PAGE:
Planning Act Blog 197: Localism Bill Published Today

This is entry number 197, first published on 13 December 2010, of a blog on the implementation of the Planning Act 2008. Click here for a link to the whole blog. If you would like to be notified when the blog is updated, with links sent by email, click here.

Today's entry reports on the publication of the Localism Bill.

The long-awaited Localism Bill is finally revealed today. After at least two false starts, the Bill appears on today's Parliamentary Order of Business as having its first reading today. Analysis of the Bill as it affects infrastructure planning will follow tomorrow.


Links to the Bill Volume 1 (clauses); Volume 2 (Schedules) Written ministerial statement by Eric Pickles on the Localism Bill Department for Ccommunities and Local Government (CLG) publish essential guide to decentralisation and the Localism Bill CLG publish press release on Localism Bill (use of the past tense somewhat premature) CLG publish fairly detailed background note to Bill Here is the 'long title' of the Bill. Normally given as a continuous sentence, I have formatted it for easier reading:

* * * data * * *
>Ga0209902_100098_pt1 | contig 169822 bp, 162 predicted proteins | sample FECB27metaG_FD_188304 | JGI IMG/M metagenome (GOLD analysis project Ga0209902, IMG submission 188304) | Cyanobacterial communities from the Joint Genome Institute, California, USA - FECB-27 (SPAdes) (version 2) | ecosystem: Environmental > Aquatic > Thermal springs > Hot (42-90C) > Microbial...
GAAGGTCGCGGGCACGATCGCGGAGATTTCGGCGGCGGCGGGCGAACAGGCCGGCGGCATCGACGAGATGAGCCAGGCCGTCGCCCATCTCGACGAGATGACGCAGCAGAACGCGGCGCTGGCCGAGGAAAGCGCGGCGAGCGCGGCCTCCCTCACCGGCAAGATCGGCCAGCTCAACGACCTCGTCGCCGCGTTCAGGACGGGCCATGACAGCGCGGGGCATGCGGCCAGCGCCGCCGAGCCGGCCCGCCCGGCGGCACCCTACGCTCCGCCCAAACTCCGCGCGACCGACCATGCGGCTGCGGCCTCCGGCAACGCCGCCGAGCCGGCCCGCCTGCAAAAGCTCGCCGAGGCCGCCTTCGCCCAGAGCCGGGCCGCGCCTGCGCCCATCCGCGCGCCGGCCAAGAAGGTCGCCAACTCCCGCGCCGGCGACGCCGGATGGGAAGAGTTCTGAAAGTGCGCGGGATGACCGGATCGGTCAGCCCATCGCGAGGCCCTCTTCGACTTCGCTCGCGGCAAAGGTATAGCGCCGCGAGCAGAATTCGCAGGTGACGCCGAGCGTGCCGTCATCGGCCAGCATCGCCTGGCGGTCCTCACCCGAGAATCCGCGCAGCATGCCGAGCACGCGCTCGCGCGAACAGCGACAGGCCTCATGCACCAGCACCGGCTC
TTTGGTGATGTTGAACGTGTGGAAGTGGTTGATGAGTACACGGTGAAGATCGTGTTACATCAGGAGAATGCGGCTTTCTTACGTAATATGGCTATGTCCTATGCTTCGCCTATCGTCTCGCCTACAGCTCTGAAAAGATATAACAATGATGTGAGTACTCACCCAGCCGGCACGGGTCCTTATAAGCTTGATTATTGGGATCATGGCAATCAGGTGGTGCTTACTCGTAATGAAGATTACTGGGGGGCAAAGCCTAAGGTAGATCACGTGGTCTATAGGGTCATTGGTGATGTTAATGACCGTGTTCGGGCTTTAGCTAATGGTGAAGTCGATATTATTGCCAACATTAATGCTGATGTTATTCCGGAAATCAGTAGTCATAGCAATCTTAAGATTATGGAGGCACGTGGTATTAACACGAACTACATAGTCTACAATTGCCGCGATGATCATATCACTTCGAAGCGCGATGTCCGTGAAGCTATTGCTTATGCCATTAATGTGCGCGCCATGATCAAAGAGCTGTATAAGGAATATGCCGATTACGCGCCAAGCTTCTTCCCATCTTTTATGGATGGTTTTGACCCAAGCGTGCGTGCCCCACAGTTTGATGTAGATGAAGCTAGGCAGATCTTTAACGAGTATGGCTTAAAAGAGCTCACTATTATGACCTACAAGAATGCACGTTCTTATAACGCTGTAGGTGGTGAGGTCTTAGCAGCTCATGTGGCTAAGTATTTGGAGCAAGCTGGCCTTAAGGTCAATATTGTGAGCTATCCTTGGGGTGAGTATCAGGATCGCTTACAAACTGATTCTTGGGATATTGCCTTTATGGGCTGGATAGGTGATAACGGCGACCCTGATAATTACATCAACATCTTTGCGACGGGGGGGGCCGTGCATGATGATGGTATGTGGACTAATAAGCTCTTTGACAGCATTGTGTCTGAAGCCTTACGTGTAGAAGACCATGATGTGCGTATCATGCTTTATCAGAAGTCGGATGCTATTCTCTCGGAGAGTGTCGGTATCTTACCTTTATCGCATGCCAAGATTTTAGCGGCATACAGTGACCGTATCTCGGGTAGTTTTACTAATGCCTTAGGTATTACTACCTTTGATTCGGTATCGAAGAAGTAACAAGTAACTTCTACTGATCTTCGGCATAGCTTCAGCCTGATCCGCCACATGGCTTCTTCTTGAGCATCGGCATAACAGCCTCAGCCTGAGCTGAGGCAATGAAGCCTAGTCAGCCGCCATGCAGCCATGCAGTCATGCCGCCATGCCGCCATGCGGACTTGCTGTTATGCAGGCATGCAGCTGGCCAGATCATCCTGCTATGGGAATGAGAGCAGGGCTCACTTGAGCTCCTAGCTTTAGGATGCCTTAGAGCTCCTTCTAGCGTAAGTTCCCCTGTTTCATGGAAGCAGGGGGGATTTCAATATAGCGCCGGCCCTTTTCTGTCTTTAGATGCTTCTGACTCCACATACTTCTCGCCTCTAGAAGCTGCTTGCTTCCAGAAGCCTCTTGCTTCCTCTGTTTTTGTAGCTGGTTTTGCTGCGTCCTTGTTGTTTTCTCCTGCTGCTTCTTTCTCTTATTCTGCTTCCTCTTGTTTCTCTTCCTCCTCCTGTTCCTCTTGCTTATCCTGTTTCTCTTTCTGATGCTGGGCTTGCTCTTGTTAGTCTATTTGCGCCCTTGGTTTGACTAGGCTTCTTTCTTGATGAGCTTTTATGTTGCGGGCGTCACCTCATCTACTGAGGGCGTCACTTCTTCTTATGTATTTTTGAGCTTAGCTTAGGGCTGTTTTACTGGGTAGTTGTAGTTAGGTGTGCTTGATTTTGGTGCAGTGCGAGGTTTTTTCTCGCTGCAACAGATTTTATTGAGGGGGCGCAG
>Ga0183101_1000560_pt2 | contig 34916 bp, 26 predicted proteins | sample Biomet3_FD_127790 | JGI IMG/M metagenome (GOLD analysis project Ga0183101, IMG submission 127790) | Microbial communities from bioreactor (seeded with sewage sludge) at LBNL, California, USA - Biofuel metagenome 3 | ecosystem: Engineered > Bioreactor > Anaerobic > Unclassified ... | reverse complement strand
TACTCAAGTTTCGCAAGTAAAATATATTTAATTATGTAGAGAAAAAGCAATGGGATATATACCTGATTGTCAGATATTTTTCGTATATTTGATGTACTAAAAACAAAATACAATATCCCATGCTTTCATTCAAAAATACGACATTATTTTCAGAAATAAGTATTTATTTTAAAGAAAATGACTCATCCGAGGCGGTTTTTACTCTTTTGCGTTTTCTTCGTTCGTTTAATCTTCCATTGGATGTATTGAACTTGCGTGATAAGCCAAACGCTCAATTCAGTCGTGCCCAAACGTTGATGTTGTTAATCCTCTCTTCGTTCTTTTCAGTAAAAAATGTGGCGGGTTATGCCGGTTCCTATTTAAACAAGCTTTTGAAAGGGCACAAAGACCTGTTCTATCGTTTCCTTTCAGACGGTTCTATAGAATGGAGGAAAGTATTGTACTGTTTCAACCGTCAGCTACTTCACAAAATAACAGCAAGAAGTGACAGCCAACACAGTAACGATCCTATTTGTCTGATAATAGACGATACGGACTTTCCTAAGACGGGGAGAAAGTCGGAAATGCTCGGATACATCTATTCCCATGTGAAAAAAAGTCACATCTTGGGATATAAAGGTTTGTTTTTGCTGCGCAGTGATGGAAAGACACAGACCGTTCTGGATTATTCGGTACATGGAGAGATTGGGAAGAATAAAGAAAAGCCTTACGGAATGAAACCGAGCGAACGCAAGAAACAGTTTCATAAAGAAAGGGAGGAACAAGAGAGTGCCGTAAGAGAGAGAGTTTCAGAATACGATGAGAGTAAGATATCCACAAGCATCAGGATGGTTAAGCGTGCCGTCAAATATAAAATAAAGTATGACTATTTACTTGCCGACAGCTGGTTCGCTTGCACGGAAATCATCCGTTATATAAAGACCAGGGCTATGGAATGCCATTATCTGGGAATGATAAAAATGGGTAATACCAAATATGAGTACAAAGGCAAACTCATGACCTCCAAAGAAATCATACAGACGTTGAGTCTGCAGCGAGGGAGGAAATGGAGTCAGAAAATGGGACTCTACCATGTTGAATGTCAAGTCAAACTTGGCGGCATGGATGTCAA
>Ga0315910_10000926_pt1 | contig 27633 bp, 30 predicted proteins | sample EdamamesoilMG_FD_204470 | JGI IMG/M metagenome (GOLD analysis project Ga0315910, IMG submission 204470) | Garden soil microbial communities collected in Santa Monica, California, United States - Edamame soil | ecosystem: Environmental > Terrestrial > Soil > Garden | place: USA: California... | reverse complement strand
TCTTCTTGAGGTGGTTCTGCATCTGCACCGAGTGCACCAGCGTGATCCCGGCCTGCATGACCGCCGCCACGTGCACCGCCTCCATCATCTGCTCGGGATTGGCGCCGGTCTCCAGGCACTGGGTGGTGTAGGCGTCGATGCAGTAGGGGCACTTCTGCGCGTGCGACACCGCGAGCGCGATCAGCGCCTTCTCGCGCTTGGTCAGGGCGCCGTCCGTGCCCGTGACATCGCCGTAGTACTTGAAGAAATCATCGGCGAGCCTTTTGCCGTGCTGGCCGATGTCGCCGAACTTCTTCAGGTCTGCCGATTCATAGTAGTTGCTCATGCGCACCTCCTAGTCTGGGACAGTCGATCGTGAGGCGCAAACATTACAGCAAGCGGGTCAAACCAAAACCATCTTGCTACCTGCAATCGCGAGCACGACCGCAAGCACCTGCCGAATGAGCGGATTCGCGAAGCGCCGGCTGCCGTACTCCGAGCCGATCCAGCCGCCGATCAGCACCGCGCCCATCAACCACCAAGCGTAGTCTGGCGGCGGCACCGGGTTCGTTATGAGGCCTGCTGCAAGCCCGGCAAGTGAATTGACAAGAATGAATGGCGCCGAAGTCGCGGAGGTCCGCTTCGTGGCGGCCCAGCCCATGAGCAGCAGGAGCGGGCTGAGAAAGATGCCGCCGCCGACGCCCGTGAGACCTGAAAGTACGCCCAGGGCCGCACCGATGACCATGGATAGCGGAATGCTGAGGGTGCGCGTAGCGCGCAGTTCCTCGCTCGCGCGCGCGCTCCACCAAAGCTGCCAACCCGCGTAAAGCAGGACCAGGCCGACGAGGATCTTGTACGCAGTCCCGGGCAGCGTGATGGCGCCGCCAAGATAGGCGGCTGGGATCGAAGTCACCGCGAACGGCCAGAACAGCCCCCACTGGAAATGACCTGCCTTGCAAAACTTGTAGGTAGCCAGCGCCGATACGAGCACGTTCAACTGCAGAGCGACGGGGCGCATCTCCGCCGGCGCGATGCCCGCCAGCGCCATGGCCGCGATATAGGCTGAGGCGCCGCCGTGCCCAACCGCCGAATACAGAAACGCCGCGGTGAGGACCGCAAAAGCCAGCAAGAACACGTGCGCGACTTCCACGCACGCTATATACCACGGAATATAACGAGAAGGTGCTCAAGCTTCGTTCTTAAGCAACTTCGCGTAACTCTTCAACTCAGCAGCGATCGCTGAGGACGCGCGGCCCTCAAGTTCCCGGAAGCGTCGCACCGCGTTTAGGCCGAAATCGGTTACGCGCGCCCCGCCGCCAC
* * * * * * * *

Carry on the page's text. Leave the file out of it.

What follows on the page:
The Bill will be accompanied by other documents, but it is on its own at the moment. The main one is 'explanatory notes', which explain the purpose and effect each clause of the Bill in non-technical language. Other documents are a 'delegated powers memorandum', which sets out the powers contained in the Bill that allow the government to legislate by order, and an 'impact assessment', which sets out the financial and environmental costs and benefits of the Bill.

There was some debate as to whether the provisions of the Bill abolishing regional strategies would require, or at least undergo, Strategic Environmental Assessment, where their environmental effects are assessed and published in an 'environmental report', so it will be interesting to see whether one is published either separately or as part of the impact assessment.

Contents of Bill

The Bill will be analysed in tomorrow's blog entry, but here are the contents of the background note mentioned above:

right to veto excessive council tax rises community right to challenge [council service provision] community right to buy [council assets] local referendums general power of competence local authority governance [return to committee system option] directly elected mayors predetermination [rules relaxed for councillors] standards board [abolished] pay accountability [of senior officers] scrapping bin taxes...

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